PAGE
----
The 30th annual Caring for the Kenai program ended up finishing virtually, given the coronavirus pandemic, but the winning projects will make real-world differences.
The program usually ends in April with students giving their presentations and standing for questions from judges. But that part was put on hold until August, with the final judging happening over videoconferencing Aug. 6.
“We did a lot of planning, a lot of thinking and we had a lot of ideas of what we wanted to do for our 30th anniversary and, of course, everything changed. And this shows how the real-world experience of Caring for the Kenai helps the next generation change. And what you’ve learned from this, what we’ve learned from this, gives us all a lot of hope for the future,” said Merrill Sikorski, program founder and director.
Caring for the Kenai challenges high school students to come up with a project to better care for the environment of the Kenai Peninsula or improve the area’s preparedness for a natural disaster. Finalists and their schools get cash prizes. Students can participate with the same project more than once but repeat entries are judged on what they’ve done to further their project in the last year, rather than the initial idea.
First place went to homeschool student Anna DeVolld and her Promote Our Pollinators project. She won third in Caring for the Kenai last year, with her idea to create flower kits that help feed pollinators in areas where natural vegetation has given way to concrete and buildings. Since then, she’s expanded her outreach for her POP project and created a school curriculum. And she plans to keep on growing.
“I’ve gotten my business license and right now I’m working on a business plan for selling curriculum kits to teachers and home-school parents,” DeVolld said. “... Activity books, flyers, pollinator pack planting supplies — like seeds, six-plant pots, soil, pot plant tags and care instructions — curriculum, a teacher’s gift and other POP goodies. I also hope to continue to come up with ideas to promote pollinators on the peninsula.”
Second place went to the team of Lindy Guernsey and Akilena Veach from Seward. They placed second last year, as well, for building a drone using 3-D printers at school and using it to survey Seward’s floodplains. Since then, they’ve provided the Seward Flood Board with important data to help prevent property damage, and they’re thinking of other ways their drone program could be useful.
“As we saw last summer when we had crazy fires everywhere is using drones to monitor fire areas, which can reduce the danger to our human firefighters who have to go out and see the lines sometimes themselves. So sending up an aerial view can reduce the need for that,” Veach said.
In third place was Austin Cline from Homer High School. He won Caring for the Kenai last year for engineering a mechanism to recycle plastic into 3-D printing material. Since then, he redesigned the process to only require one machine, rather than two, to make it more efficient and cost-effective. He sees lots of ways his recycling machine can be useful in supporting 3-D printing.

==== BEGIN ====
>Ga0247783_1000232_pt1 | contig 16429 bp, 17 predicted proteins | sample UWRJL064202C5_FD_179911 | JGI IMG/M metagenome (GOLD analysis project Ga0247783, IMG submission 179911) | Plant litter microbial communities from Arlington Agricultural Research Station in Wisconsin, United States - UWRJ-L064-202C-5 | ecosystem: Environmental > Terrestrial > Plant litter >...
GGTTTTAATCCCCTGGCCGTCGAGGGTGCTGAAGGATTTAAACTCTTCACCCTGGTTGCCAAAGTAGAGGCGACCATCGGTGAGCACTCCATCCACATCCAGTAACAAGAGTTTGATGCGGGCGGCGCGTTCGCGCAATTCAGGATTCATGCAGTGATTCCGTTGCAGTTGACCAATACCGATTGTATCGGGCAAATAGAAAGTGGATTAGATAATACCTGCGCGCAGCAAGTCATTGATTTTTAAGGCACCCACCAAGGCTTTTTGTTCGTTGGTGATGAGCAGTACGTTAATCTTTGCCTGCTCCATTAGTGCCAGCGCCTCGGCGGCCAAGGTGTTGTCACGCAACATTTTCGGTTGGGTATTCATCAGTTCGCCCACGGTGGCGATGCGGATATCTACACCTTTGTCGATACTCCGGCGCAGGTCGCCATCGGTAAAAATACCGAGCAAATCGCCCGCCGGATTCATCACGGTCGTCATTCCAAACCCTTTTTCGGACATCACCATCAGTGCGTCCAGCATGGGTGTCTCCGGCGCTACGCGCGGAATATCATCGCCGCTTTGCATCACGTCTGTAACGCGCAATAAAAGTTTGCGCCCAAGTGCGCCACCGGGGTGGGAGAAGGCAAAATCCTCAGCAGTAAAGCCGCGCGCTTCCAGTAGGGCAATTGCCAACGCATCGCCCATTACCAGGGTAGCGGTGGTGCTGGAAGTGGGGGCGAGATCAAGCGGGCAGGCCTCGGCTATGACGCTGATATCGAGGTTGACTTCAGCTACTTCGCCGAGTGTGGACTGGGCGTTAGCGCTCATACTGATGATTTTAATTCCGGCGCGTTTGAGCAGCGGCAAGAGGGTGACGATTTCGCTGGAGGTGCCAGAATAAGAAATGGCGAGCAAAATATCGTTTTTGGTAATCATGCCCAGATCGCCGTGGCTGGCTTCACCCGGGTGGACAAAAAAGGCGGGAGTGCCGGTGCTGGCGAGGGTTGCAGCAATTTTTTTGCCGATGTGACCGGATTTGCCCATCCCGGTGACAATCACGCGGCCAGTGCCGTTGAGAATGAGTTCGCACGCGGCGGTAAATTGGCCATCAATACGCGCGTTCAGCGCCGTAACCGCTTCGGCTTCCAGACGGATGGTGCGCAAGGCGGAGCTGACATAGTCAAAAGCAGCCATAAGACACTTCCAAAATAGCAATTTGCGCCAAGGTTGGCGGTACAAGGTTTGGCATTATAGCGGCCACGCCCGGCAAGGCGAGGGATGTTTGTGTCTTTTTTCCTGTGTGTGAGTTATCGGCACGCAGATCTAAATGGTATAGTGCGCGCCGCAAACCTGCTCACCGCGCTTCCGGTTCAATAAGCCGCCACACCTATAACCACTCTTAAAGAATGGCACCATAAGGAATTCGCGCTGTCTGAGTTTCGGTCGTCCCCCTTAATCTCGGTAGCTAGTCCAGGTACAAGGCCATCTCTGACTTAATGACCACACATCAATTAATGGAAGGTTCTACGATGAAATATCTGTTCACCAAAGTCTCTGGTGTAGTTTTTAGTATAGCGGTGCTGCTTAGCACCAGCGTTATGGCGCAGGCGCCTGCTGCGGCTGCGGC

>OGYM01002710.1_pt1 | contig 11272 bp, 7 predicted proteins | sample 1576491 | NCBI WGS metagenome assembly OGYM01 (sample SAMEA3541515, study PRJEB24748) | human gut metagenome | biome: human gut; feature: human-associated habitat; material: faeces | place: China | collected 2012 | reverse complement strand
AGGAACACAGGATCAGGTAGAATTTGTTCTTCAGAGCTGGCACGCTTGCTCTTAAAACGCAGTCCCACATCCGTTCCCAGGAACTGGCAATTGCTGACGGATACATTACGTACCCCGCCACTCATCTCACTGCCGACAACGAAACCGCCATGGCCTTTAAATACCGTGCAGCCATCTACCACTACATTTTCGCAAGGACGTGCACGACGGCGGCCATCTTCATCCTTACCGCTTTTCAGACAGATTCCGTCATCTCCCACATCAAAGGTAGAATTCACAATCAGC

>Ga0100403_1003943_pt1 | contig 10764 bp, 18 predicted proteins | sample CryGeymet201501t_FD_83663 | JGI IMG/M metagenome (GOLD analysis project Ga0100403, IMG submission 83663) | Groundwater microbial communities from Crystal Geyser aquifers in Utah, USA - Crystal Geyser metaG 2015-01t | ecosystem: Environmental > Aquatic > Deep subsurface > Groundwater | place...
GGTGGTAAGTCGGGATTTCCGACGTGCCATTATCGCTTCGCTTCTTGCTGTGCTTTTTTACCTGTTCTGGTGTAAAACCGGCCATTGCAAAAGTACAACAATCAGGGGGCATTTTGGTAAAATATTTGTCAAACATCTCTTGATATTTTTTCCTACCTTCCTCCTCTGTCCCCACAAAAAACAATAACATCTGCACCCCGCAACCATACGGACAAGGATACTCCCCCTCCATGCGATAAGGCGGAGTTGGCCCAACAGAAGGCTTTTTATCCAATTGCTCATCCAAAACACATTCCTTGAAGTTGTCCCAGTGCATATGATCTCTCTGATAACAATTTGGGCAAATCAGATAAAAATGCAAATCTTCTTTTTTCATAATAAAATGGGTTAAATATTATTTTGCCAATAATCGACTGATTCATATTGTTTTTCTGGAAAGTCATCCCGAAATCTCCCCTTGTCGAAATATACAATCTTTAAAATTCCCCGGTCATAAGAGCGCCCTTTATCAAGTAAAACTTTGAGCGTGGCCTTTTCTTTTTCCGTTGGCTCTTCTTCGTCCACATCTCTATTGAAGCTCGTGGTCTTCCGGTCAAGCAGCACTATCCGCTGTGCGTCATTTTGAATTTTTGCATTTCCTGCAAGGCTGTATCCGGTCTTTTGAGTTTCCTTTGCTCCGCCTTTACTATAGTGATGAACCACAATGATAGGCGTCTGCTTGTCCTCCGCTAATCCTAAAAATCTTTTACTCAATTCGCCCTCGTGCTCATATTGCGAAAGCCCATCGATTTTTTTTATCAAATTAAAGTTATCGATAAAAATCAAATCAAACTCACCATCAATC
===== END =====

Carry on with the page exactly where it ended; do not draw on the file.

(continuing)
“The coolest part of my project that I see is the educational aspect of it. That our STEM programs in Alaska are kind of minimal and I know, at least at Homer High School, we have 3-D printers but after budget cuts and everything, we haven’t had classes,” Cline said. “And especially what’s holding back those classes is not only teacher numbers but also just the materials that would be necessary, so that’s where free materials from recyclables come in. That would make it really amazing.”
Fourth place went to Nekoda Cooper of Kenai Central High School, for creating a market for imperfect fruits and vegetables that otherwise would be wasted. Cook Inlet Academy’s Elyse Ledda took fifth place with a project to make Polystyrene printer material from recyclable plastics. And Ashley Dahlman from Soldotna High School took sixth place with an idea for collecting and reselling clothes to reduce waste.
Other finalists were:
- Andrew Gaethle, from Kenai Central High, with his plan to reduce beetle-killed trees;
- Carter Kincaid, from Soldotna High, reducing waste by recycling clothing;
- Madison Story, of Homer High, with beneficial bins for increased recycling;
- Regan Evans, of SoHi, taking a look at environmental impacts of homelessness;
- Jesse Wahl, from Cook Inlet Academy, who is preparing for the zombie apocalypse; and
- Emily Lamb, of Cook Inlet Academy, with preparation against a thousand ways to die in Alaska.
The students and participating teachers will receive their awards at a joint, Kenai-Soldotna Chamber of Commerce luncheon at noon Aug. 19 at the Kenai Visitors and Cultural Center. It’s open to the public but admittance will be limited. Call 283-1991 to RSVP.